That approach is how public health departments and healthcare providers, working with the CDC, are handling the cases here in the United States, and I am grateful for the hard work they’re doing.

This kind of work, coupled with studies and analysis, is also how we answer the questions I described earlier.

On January 6, we offered to send a CDC team to China that could assist with these public health efforts.

I reiterated that offer when I spoke to China’s Minister of Health on Monday, and it was reiterated again via the World Health Organization today.

We are urging China: More cooperation and transparency are the most important steps you can take toward a more effective response.

Beyond that, all options for dealing with infectious disease spread have to be on the table, including travel restrictions.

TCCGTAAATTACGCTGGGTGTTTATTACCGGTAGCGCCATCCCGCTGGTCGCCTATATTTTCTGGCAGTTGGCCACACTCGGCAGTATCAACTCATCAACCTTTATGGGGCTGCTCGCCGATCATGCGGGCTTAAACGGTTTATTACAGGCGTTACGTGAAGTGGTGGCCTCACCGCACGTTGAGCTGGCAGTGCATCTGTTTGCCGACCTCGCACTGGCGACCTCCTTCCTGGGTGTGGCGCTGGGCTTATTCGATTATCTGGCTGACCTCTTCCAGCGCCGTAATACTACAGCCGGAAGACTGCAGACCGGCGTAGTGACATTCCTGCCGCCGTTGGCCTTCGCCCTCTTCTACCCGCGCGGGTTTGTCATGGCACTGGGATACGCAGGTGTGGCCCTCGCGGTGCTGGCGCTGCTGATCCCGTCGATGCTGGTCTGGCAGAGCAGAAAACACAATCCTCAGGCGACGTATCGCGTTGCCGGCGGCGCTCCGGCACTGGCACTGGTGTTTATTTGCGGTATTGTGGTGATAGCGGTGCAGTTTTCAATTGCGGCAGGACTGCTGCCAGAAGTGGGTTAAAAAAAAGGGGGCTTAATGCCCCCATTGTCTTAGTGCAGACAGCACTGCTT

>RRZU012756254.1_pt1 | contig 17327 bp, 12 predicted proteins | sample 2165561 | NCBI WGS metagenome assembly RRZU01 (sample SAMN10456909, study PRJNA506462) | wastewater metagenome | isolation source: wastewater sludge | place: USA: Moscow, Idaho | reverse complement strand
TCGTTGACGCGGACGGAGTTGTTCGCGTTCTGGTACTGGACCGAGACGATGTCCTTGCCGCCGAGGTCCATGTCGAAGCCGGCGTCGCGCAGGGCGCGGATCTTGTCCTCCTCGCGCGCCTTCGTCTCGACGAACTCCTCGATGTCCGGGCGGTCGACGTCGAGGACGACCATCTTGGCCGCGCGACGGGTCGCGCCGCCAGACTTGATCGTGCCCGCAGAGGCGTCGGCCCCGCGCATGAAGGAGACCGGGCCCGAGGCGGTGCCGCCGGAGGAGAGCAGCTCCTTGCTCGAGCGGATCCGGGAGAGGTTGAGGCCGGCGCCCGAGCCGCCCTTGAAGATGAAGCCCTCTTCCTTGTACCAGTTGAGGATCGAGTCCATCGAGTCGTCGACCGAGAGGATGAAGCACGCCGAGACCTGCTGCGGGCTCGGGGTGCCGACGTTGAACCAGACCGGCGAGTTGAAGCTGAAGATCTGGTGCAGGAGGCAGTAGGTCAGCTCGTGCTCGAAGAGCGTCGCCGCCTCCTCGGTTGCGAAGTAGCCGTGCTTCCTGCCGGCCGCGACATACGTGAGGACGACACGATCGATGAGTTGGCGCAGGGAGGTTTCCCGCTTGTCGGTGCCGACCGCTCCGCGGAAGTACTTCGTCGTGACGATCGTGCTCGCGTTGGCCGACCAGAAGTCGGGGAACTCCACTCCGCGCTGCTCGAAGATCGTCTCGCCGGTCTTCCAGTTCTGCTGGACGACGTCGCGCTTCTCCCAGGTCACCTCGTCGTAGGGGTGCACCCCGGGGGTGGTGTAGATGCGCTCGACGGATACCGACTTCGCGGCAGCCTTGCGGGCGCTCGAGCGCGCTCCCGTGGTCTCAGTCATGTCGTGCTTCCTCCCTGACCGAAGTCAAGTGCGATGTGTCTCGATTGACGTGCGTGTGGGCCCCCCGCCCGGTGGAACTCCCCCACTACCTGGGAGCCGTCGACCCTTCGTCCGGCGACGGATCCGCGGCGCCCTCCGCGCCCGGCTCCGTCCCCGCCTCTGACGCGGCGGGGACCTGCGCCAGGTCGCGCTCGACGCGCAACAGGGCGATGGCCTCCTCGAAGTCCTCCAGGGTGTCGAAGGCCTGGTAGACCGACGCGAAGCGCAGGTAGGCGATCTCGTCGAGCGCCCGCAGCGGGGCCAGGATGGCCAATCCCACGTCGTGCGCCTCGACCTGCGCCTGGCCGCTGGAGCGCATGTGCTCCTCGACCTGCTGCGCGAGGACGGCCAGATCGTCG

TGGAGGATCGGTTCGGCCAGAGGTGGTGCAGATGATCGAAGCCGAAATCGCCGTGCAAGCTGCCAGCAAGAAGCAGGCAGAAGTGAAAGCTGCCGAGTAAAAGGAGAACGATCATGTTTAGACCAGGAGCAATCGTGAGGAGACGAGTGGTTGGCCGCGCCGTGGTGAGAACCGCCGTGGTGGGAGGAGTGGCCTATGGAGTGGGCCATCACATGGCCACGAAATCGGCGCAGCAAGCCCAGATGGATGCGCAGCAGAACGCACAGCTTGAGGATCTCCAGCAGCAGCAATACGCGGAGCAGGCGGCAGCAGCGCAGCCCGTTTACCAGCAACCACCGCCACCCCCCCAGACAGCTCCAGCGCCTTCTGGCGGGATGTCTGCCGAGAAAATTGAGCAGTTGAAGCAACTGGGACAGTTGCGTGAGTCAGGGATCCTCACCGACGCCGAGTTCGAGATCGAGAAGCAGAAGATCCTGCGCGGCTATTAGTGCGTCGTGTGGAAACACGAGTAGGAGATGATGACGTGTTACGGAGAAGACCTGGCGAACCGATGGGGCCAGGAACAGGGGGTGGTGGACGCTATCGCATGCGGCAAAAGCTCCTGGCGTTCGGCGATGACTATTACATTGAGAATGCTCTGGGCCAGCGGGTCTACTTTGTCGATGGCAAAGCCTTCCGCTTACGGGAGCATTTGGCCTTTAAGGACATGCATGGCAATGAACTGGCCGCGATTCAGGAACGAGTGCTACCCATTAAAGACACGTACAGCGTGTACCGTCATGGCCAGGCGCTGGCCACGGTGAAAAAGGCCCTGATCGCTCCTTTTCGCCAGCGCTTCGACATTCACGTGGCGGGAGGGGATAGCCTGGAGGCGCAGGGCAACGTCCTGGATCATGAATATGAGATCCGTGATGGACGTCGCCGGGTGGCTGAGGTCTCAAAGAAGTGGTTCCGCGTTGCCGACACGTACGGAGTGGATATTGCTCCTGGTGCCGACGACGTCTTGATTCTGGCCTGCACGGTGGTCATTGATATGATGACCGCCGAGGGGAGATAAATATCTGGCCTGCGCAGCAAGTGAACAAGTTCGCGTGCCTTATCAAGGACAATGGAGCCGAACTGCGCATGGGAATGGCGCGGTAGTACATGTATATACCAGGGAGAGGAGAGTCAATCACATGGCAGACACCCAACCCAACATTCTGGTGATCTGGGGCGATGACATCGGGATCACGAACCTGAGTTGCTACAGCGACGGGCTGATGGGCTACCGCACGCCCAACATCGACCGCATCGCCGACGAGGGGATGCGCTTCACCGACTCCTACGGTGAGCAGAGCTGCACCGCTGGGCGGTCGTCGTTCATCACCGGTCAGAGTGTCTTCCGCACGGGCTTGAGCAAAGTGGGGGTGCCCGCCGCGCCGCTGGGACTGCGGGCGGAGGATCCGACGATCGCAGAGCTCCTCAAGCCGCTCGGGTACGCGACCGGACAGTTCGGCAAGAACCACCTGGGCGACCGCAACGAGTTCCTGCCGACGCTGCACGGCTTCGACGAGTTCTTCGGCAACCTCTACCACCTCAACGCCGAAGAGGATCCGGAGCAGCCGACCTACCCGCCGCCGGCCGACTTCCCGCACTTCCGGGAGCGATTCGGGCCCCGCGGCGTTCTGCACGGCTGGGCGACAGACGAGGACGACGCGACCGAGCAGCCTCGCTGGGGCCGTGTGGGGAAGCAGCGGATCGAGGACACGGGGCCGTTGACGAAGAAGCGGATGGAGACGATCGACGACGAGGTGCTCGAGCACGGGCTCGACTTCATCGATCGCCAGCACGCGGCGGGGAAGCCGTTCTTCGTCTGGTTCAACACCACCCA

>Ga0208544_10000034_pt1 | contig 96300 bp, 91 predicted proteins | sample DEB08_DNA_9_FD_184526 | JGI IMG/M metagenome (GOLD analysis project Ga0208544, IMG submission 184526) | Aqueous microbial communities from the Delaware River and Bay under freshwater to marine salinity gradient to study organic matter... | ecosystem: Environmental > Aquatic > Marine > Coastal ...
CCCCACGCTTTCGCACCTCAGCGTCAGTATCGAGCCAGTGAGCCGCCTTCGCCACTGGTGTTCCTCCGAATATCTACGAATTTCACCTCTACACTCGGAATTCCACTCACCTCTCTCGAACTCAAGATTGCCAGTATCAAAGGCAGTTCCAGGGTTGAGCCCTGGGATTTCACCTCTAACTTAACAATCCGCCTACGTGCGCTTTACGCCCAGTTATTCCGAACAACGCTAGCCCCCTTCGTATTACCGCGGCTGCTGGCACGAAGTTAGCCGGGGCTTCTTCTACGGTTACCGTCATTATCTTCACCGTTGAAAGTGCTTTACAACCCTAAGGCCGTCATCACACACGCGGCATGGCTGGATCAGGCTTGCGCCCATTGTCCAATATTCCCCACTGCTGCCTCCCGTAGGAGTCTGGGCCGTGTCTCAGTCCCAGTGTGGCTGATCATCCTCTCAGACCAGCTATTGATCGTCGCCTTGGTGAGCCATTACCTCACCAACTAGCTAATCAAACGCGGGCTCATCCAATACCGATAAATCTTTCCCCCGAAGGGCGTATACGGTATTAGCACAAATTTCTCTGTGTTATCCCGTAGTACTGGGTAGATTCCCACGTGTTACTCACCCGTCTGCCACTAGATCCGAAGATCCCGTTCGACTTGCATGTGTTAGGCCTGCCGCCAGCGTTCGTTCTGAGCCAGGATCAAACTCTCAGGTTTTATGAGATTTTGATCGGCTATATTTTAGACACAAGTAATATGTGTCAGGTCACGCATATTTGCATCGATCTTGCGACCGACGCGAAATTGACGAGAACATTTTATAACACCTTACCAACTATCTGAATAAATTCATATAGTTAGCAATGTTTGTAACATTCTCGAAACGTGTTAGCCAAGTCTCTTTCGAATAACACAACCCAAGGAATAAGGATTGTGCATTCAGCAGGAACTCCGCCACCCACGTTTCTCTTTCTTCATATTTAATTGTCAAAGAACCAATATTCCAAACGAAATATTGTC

But diseases are not terribly good at respecting borders, so we would have to assess carefully whether the evidence recommends any steps beyond the thoroughly tested methods I just described.

I know this playbook well in part because I was in this same building in the 2000s, serving as General Counsel and then Deputy Secretary, alongside some of these same fine scientists and public health officials, when we responded to the SARS outbreak and a number of other infectious threats.

That has given me a deep appreciation for the institutions that oversee our response. The United States has the world’s finest public health system.

We’ve been monitoring this virus and preparing a response since back in December, but it’s more than that. Preparing for these kinds of outbreaks is part of daily life at HHS and for America’s public health professionals.

Preparedness is a day job around here.

We are constantly making investments, training personnel at all levels, carrying out simulations and exercises, and sharing information.